Longs Peak is one of the most famous high peaks in the Colorado rockies. At 14,259 feet it is one of the most prominent peaks in Colorado. It is also the northernmost 14er and located within the Rocky Mountain National Park Wilderness. The mountain is named after Major Stephen Long, who in June 1820, led an expedition looking for Pikes Peak, and ended up naming Longs without even climbing it.
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This hike has various ascent options, but 1 in particular is the most common route (we will highlight this route below, and mention the rest).
Height: 14,259 feet (4,346 meters)
Distance: 15 miles round trip (24.14 km)
Elevation Gain: 5,370 Feet (1636.8 meters)
Hike Class: Class 3 route after keyhole
Trailhead Elevation: 9,380 feet
There are two main “hiking” trails to Longs peak that feature Class 1 and 2 hiking up until the Keyhole, where the hike is considered class 3. Below, each is shown. The East Longs Peak Trail is by far the more popular route. This hike is attempted an estimated 20,000 times per year by hikers with a less than 50% completion rate. Though this hike is difficult, and especially dangerous during poor weather, it is stunning, and doable for most intermediate to experienced hikers. Caution and good judgement is highly recommended. Most hikers are told to start by 6 a.m. at the latest.
East Longs Peak Trail: 15 miles Round Trip | 5,370 Feet Elevation Gain
This trail begins at 9,380 feet on Longs Peak road (directions below). Hikers will begin hiking through some pretty forest gaining elevation at a steady pace. Hikers will break through tree line 2.5 miles into the hike. Here hikers will get outstanding views eastward to the flatlands, and towards Longs Peak.
Once breaking tree line, the views simply remain outstanding throughout this hike. 3.2 miles in, hikers reach the junction for Chasm lake (a must see). There is a privy at this intersection. Hikers will bear right to continue upwards and around Mount Lady Washington. Once ascending above the a ridge, the views into Rocky Mountain National Park are incredible.
Just about 5 miles in, hikers will reach the boulder field. Some consider Boulder Field to be the most difficult part of the hike to Longs Peak (people that hate boulder hopping). There are big boulders and the hikers have to scramble over them before they reach the keyhole 6 miles into the hike. The boulder field has campsites (permit needed) and bathrooms for hikers. The views from the boulders are of course outstanding. Hikers will often stop at the Keyhole due to the trail becoming class 3 and significantly more dangerous beyond it.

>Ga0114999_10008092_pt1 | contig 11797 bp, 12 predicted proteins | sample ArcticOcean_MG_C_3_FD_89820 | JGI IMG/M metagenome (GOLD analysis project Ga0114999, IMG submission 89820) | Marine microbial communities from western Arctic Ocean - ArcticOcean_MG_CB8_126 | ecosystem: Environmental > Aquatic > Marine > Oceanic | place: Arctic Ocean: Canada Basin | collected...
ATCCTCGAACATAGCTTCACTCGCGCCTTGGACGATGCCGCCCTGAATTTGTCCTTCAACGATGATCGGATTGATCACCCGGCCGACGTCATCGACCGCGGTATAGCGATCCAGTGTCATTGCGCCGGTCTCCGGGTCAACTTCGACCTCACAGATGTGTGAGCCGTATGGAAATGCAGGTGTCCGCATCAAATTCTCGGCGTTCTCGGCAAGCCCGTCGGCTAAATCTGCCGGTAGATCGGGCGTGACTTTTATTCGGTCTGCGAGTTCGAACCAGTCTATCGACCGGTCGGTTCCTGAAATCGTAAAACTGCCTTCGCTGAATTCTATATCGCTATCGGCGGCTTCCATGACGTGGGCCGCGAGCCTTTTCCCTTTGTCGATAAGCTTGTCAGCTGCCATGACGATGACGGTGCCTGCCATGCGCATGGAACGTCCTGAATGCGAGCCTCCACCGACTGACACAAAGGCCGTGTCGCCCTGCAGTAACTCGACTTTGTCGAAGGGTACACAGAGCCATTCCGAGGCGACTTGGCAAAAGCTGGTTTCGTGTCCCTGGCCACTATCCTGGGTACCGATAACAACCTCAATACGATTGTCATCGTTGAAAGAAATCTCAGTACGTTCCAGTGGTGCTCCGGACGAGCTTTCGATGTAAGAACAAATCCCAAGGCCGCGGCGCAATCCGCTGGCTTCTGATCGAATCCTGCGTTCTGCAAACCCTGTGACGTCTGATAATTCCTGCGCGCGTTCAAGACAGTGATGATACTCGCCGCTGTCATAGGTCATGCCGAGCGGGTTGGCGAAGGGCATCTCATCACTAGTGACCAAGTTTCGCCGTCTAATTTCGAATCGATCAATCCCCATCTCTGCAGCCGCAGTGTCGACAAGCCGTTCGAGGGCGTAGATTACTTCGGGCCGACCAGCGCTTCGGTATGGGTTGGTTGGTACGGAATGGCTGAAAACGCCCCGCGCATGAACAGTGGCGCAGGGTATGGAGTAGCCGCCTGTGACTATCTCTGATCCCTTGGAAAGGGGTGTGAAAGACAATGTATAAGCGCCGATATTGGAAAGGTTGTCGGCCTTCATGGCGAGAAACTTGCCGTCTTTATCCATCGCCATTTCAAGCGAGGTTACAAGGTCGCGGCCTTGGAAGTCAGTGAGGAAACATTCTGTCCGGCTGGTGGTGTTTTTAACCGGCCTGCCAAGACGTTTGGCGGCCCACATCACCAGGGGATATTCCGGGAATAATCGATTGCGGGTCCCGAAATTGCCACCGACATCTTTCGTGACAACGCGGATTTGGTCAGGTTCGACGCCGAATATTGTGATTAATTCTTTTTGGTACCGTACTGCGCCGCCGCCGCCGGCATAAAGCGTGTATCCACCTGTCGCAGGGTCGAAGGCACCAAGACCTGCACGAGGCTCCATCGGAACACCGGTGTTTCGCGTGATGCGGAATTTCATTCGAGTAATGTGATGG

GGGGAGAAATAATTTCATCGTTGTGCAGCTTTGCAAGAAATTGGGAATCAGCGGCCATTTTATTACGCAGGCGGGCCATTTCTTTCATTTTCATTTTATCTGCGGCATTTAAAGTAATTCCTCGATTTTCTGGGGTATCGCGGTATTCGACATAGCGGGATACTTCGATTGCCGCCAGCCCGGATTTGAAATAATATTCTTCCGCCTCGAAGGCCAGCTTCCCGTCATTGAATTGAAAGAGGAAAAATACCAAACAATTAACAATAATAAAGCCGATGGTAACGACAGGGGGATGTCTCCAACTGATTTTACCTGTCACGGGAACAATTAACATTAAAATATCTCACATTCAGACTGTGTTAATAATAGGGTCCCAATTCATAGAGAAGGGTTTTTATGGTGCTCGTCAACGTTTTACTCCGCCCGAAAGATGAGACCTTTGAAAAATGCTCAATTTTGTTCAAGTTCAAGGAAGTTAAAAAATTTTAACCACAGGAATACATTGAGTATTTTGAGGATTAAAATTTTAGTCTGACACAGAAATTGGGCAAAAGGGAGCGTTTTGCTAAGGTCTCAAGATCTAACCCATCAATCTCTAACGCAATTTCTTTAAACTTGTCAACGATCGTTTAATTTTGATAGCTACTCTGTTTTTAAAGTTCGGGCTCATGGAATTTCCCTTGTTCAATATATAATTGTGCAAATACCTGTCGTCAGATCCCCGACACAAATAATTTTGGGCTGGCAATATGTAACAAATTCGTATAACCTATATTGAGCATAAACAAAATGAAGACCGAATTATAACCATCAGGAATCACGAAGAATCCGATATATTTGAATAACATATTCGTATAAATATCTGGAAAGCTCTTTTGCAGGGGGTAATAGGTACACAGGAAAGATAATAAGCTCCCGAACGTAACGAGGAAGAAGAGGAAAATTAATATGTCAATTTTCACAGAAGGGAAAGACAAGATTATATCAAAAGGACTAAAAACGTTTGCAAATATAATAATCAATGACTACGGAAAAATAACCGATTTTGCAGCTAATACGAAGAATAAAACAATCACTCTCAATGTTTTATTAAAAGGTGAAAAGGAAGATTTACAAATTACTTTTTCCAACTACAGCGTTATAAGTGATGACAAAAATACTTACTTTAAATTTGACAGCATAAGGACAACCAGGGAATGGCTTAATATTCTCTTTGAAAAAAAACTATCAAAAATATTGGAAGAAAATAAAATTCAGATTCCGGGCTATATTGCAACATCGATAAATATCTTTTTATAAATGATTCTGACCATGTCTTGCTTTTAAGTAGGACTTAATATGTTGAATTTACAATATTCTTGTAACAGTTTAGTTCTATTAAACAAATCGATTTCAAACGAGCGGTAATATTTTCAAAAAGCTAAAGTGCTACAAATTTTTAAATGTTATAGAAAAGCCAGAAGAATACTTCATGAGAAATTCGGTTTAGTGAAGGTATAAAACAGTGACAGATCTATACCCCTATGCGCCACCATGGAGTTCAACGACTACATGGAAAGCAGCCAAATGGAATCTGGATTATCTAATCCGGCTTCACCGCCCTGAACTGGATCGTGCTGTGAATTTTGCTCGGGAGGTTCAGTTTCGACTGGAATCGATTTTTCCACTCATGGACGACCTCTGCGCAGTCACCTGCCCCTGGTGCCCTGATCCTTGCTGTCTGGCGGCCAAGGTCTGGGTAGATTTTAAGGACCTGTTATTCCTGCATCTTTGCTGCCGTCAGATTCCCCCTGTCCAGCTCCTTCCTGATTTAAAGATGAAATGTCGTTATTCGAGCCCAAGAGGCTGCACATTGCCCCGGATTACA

Beyond the Keyhole, hikers will experience large cliffs, slippery rock, loose rock, steep inclines, the chance for falling rock, but some of the most gorgeous views. Extreme caution must be taken here as wind, ice, falling rock, or rain significantly amplify the dangers of this hike. Beyond the keyhole are four well known sections to the summit, The Ledges, The trough, The Narrows, and The Homestretch.
Pictures of this trail can be found below.
It is advisable to start the hiking first thing in the morning before the dawn. This increases the chances to return before the afternoon as this time is known for frequent thunderstorms and lightning.
North Longs Peak Trail 9.5 miles each way | 5,200 Feet Elevation Gain
This hike begins at the Glacier Gorge parking area in Rocky Mountain National Park off of Bear Lake road (directions below). This is a gorgeous option to head up, and far less traveled after the first couple of miles. Once hikers reach Granite Pass, they meet up with the East Longs Peak trail and are only 1.8 miles from the keyhole.
If you are looking for a two-day hike, you can camp in the Boulder Fields. Permits to camp can be very hard to come by, but can be found here.
Many choose to stay at Longs Peak Campground to get started early in the morning. Information can be found here.
1.2 miles into the hike lies the Goblins Forest Backcountry Campground, which contains 6 tent sites. Information can be found here.
Directions and Parking
Directions to Longs Peak Trailhead:
To reach the Longs Peak trailhead, you need to start from the Estes Park and travel 10 miles on CO 7, towards the south. You will see a big National Park sign, take right from here towards the Longs Peak Campground. Climb up and towards the end turn left to reach the parking. You will need to procure a backcountry permit for overnight parking here.
There are no day hike parking fees here. There are bathrooms at the trailhead.
Current Weather Conditions
Keyhole trail has much of its sections covered in the snow until mid-summer. It is best if you start your hike somewhere from late July to early September. It is important to check the daily weather forecast before you start the hike. The weather here changes frequently and you can experience winter-like conditions almost anytime.
Areas of smoke. Partly cloudy, with a low around 39. Southwest wind 6 to 9 mph.
Areas of smoke before 11am, then areas of smoke and a slight chance of rain showers between 11am and noon, then areas of smoke and a slight chance of showers and thunderstorms. Sunny, with a high near 57. West wind 7 to 10 mph, with gusts as high as 16 mph. Chance of precipitation is 20%.
Clear, with a low around 41. Northwest wind 8 to 12 mph, with gusts as high as 18 mph.
A slight chance of showers and thunderstorms after noon. Sunny, with a high near 56. North northwest wind around 12 mph, with gusts as high as 20 mph. Chance of precipitation is 20%.
Mostly clear, with a low around 42. South wind 10 to 14 mph, with gusts as high as 20 mph.
A slight chance of showers and thunderstorms after noon. Mostly sunny, with a high near 56. Chance of precipitation is 20%.
Partly cloudy, with a low around 44.